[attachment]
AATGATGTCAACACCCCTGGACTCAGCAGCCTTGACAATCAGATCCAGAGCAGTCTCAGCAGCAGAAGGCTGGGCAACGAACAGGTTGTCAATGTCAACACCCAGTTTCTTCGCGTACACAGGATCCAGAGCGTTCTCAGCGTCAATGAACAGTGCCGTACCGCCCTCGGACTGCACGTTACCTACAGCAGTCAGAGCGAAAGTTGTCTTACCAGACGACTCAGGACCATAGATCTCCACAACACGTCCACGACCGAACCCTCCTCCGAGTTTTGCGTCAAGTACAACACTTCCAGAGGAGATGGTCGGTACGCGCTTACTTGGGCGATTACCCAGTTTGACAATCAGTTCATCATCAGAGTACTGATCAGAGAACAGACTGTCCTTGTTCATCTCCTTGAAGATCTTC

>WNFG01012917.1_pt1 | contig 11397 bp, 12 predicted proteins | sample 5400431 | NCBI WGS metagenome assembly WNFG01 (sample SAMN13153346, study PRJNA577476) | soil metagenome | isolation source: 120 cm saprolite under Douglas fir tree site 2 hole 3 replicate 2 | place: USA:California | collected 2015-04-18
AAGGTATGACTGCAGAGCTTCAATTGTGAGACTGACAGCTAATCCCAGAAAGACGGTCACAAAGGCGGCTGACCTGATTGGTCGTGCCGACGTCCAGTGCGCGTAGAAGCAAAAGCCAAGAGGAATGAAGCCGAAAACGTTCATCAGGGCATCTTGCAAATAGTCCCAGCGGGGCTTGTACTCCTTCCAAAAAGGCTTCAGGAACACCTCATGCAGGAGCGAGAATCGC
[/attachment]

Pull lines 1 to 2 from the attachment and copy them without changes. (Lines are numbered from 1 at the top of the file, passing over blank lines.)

AATGATGTCAACACCCCTGGACTCAGCAGCCTTGACAATCAGATCCAGAGCAGTCTCAGCAGCAGAAGGCTGGGCAACGAACAGGTTGTCAATGTCAACACCCAGTTTCTTCGCGTACACAGGATCCAGAGCGTTCTCAGCGTCAATGAACAGTGCCGTACCGCCCTCGGACTGCACGTTACCTACAGCAGTCAGAGCGAAAGTTGTCTTACCAGACGACTCAGGACCATAGATCTCCACAACACGTCCACGACCGAACCCTCCTCCGAGTTTTGCGTCAAGTACAACACTTCCAGAGGAGATGGTCGGTACGCGCTTACTTGGGCGATTACCCAGTTTGACAATCAGTTCATCATCAGAGTACTGATCAGAGAACAGACTGTCCTTGTTCATCTCCTTGAAGATCTTC

>WNFG01012917.1_pt1 | contig 11397 bp, 12 predicted proteins | sample 5400431 | NCBI WGS metagenome assembly WNFG01 (sample SAMN13153346, study PRJNA577476) | soil metagenome | isolation source: 120 cm saprolite under Douglas fir tree site 2 hole 3 replicate 2 | place: USA:California | collected 2015-04-18